This is the PCA – We Want to be Players

We're not a Main Line denomination but we desperately want to be important

Here’s one way we see this lack of awareness today. There is a large swath of young pastors whose ministry sensibilities have been informed by older men very set in we-should-be-players. They’ve also cut their teeth on watching and learning from Tim Keller who is indeed (I think for all the right reasons) an influence in and outside the church. Then they show up at General Assembly for the first time and go into an ecclesiastical version of psychogenic shock. As a friend of mine put it, “They canʼt believe they are stuck in this bag of a denomination that keeps them from doing what needs to get done.”

There is a simple way to end any genuine conversation about the brief institutional history and present state of the PCA.

Actually, there are at least two.

Just say, “The founders of the PCA fought to establish it because they believed the Bible and now it’s under threat by men who do not believe the Bible sufficiently enough.” Or say, “The PCA was started by men who were racist, parochial and contentious, now it’s under threat because these things continue to haunt us.”

It’s not as if those two statements do not carry important issues and ones that may, in fact, be in play. But they (or at least a close approximation of them) are repeated so often, by so many in ways that suggest a comprehensive understanding of our denomination. They don’t come close to doing that. Noam Chomsky contends that American history is taught not to arrive at truth but is simplified to teach a “secular theology”. Now when Chomsky says that he’s trying to preach his own secular theology. But he is correct that over-simplifying history is usually done to protect an agenda. Throwing out either of those statements is more like marking territory than an honest look at who we are.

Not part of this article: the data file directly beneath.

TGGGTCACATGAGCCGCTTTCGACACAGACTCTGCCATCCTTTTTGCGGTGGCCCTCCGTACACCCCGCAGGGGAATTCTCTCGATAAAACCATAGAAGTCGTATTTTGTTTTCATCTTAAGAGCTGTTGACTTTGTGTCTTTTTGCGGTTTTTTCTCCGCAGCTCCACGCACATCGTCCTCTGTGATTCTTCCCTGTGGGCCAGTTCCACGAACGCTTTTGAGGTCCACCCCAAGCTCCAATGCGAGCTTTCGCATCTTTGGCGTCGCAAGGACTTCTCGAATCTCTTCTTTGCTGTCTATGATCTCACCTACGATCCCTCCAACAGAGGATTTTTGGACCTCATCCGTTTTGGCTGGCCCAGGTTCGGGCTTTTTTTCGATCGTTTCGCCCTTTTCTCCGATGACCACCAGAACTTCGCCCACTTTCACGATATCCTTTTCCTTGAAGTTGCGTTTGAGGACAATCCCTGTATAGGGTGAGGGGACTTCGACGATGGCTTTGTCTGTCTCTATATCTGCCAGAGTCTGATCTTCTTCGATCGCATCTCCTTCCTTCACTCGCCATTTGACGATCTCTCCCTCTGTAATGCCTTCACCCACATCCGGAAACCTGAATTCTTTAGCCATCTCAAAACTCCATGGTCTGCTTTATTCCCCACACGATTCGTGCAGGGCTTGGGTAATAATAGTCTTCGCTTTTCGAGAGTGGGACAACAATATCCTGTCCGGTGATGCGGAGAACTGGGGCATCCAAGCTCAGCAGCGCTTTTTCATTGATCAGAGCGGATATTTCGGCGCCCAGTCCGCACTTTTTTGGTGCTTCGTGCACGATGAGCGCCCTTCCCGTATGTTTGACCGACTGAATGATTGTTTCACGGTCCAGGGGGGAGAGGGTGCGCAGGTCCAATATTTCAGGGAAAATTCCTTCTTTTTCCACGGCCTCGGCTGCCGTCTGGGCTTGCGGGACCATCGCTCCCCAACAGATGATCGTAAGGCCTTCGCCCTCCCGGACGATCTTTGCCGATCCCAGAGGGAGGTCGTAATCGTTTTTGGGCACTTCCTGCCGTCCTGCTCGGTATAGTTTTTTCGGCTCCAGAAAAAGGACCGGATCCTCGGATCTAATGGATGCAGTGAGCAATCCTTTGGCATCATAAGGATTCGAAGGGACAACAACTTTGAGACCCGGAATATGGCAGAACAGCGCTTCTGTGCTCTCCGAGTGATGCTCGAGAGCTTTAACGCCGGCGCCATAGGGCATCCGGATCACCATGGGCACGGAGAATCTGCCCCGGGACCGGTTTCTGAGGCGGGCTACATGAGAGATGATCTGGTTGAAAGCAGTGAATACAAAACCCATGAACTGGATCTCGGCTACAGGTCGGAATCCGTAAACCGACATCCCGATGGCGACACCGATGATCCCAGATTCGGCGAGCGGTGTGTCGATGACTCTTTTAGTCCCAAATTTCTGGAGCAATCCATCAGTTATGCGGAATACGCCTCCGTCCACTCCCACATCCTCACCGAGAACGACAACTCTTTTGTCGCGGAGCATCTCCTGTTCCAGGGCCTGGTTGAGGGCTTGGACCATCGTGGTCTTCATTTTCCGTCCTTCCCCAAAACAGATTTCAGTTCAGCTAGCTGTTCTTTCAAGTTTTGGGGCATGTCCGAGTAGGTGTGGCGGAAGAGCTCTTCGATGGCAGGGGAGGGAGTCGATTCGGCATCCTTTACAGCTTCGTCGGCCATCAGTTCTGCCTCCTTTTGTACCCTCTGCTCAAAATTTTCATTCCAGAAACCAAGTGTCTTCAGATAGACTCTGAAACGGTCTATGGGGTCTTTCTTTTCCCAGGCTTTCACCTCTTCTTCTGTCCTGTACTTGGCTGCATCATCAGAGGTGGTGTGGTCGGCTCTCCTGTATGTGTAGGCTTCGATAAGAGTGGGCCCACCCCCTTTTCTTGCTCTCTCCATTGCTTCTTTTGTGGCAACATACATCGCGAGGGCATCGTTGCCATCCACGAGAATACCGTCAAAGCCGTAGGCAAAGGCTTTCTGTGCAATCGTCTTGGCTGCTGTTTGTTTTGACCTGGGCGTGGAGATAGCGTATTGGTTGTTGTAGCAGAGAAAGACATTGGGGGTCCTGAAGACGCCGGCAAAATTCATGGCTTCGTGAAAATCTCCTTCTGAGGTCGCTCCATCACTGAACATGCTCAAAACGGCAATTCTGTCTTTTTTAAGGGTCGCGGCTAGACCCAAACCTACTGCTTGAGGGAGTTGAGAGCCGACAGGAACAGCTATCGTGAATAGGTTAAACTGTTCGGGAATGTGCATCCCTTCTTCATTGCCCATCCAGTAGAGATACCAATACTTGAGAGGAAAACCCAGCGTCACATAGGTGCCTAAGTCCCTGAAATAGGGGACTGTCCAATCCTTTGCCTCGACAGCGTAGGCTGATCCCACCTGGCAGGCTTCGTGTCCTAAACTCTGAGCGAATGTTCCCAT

So as I make some observations about that series of articles surrounding the emergence of the PCA I will not (for now) encourage that. I will get to those issues later. And what I’m raising now is not in strict order of importance, but instead ones that I think are easy to miss.

Observation Number One: We want to be players. We’re not a Main Line denomination but we desperately want to be.

Mind you, this is not universally shared in the PCA but it’s still a constituent part of who we are. And this is more important than you think. As these articles make plain (and which a growing number of young pastors appear not to know) we didn’t start ex nihilo. We gestated in the womb of a large and (at least for a time) culturally influential denomination. By the early 70’s the cultural influence of all Main Line denominations had evaporated but the illusion persisted, abetted by still large memberships. And those fingerprints are all over us despite the incontrovertible evidence we are small time.1 For several years we were “North America’s fastest growing denomination.” For many that was distraction enough from the statistics and provided some reason to think we were headed to Big Church status. Now our numbers have flatlined or teetered on decline. There may be some schadenfreude in seeing Main Line denominations bleed membership but our numbers and trajectory suggest we’ll never be in that club. But our big-church-wannabee DNA encoding remains stout. And it shows up in more places than you’d expect.

Don’t get sidetracked here. I’m not suggesting we shouldn’t work to spread the gospel as widely as we can and expect God “to do immeasurably more than all we ask or imagine, according to his power that is at work within us.” Nor am I saying it’s necessarily a good idea to aspire to big-denomination world. And we’re nowhere near the discussion on the assumptions of why denominations even matter.